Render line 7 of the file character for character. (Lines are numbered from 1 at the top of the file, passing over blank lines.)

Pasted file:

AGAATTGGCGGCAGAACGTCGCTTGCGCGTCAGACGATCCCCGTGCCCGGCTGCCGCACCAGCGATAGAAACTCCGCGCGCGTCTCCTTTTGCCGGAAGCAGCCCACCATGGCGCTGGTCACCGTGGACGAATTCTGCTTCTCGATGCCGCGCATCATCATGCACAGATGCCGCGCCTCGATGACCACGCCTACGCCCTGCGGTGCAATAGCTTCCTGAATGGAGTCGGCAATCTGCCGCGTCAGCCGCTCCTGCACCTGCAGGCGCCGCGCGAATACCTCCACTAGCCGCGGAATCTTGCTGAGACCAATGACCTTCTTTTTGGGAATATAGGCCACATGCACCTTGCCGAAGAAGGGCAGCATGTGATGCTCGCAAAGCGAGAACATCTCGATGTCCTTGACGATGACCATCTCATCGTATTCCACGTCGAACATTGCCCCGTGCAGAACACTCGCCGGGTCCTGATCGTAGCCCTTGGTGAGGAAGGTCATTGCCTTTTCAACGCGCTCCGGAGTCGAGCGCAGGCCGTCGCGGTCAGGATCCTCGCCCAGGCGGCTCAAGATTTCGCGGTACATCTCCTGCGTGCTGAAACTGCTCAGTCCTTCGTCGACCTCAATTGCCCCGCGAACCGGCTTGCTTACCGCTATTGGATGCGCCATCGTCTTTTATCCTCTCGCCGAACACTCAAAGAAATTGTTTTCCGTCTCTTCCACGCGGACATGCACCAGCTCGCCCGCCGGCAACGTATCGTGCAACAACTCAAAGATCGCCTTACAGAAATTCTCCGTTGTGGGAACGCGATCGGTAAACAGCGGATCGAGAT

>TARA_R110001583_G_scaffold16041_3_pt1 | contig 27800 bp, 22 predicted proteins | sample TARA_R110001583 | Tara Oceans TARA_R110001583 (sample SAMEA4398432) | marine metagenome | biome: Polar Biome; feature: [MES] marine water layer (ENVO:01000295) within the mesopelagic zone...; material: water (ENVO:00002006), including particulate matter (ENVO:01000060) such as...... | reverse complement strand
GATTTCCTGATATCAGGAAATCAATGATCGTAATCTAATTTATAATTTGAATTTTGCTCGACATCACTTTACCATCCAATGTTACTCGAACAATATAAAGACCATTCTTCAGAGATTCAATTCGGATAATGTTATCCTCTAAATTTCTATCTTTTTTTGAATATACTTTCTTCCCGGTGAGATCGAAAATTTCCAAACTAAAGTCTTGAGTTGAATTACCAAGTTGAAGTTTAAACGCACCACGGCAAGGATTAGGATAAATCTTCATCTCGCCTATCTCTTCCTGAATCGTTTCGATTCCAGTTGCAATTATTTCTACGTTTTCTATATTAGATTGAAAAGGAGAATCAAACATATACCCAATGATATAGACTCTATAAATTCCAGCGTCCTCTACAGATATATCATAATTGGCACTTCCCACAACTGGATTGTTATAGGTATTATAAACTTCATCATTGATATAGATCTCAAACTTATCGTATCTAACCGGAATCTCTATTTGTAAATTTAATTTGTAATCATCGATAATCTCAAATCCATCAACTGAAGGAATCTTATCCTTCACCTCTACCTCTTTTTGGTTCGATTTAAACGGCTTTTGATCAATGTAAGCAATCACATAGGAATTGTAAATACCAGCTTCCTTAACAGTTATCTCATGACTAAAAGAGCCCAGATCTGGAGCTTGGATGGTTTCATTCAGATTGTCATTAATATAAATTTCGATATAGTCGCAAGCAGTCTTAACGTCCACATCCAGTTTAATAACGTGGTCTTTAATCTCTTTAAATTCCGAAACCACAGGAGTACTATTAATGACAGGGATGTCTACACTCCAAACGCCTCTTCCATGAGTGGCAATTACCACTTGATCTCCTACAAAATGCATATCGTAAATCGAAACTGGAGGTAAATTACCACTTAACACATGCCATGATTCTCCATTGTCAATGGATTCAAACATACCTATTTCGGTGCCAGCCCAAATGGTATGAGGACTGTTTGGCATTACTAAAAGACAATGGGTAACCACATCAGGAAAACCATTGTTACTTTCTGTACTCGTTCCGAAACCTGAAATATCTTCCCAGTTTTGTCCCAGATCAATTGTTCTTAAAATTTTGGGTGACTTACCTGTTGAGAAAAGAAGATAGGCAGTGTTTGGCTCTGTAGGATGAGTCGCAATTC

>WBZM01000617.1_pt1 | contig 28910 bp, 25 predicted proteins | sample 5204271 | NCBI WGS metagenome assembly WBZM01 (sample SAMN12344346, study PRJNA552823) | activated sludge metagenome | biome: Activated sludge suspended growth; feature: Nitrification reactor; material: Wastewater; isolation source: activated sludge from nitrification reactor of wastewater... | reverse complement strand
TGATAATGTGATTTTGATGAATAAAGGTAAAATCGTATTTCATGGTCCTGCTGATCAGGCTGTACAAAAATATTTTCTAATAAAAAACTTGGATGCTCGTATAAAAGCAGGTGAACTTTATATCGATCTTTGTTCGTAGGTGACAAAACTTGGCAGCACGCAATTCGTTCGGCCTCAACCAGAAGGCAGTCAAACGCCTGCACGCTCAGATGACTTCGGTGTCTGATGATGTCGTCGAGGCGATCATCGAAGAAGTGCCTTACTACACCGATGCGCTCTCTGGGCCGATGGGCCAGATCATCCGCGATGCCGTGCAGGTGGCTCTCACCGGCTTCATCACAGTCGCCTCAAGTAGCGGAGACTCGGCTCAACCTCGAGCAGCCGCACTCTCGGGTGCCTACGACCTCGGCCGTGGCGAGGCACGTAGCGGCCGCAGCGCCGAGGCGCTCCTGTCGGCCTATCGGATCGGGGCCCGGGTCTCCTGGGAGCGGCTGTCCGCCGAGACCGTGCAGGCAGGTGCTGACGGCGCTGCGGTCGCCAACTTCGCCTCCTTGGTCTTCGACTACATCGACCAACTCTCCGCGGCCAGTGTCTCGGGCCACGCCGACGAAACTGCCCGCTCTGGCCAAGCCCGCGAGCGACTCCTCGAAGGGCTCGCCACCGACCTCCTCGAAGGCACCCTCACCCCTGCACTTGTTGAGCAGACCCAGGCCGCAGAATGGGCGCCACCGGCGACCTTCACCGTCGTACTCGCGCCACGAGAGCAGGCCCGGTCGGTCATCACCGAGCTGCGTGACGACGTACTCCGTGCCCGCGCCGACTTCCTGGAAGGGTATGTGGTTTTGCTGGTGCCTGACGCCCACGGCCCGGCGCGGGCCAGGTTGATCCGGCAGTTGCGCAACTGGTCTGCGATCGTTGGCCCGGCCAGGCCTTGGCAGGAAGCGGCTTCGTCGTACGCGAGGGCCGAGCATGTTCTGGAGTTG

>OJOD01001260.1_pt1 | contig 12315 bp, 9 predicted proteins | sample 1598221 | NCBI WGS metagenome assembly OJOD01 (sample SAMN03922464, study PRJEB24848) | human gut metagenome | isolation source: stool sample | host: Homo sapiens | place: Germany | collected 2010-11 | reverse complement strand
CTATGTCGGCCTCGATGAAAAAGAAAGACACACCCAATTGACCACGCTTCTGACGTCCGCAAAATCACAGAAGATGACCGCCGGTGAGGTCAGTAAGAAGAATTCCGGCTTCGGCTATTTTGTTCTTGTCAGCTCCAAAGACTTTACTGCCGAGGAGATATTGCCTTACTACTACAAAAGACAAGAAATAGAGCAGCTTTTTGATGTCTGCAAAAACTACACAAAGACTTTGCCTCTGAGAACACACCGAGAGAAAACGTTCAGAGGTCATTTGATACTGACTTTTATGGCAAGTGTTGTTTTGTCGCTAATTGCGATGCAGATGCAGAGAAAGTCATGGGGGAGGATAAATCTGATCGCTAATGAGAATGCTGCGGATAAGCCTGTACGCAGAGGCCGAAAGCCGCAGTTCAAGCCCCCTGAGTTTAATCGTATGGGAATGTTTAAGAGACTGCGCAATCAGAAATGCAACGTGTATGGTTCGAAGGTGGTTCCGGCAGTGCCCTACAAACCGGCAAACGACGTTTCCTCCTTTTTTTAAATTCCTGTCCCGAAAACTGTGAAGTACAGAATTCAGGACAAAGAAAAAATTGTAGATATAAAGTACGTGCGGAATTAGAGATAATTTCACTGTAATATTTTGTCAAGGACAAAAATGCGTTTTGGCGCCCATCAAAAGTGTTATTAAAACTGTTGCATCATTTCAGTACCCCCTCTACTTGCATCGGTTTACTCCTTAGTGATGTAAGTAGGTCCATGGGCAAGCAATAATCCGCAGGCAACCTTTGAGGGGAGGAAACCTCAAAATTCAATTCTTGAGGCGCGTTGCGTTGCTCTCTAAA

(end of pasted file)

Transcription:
CTATGTCGGCCTCGATGAAAAAGAAAGACACACCCAATTGACCACGCTTCTGACGTCCGCAAAATCACAGAAGATGACCGCCGGTGAGGTCAGTAAGAAGAATTCCGGCTTCGGCTATTTTGTTCTTGTCAGCTCCAAAGACTTTACTGCCGAGGAGATATTGCCTTACTACTACAAAAGACAAGAAATAGAGCAGCTTTTTGATGTCTGCAAAAACTACACAAAGACTTTGCCTCTGAGAACACACCGAGAGAAAACGTTCAGAGGTCATTTGATACTGACTTTTATGGCAAGTGTTGTTTTGTCGCTAATTGCGATGCAGATGCAGAGAAAGTCATGGGGGAGGATAAATCTGATCGCTAATGAGAATGCTGCGGATAAGCCTGTACGCAGAGGCCGAAAGCCGCAGTTCAAGCCCCCTGAGTTTAATCGTATGGGAATGTTTAAGAGACTGCGCAATCAGAAATGCAACGTGTATGGTTCGAAGGTGGTTCCGGCAGTGCCCTACAAACCGGCAAACGACGTTTCCTCCTTTTTTTAAATTCCTGTCCCGAAAACTGTGAAGTACAGAATTCAGGACAAAGAAAAAATTGTAGATATAAAGTACGTGCGGAATTAGAGATAATTTCACTGTAATATTTTGTCAAGGACAAAAATGCGTTTTGGCGCCCATCAAAAGTGTTATTAAAACTGTTGCATCATTTCAGTACCCCCTCTACTTGCATCGGTTTACTCCTTAGTGATGTAAGTAGGTCCATGGGCAAGCAATAATCCGCAGGCAACCTTTGAGGGGAGGAAACCTCAAAATTCAATTCTTGAGGCGCGTTGCGTTGCTCTCTAAA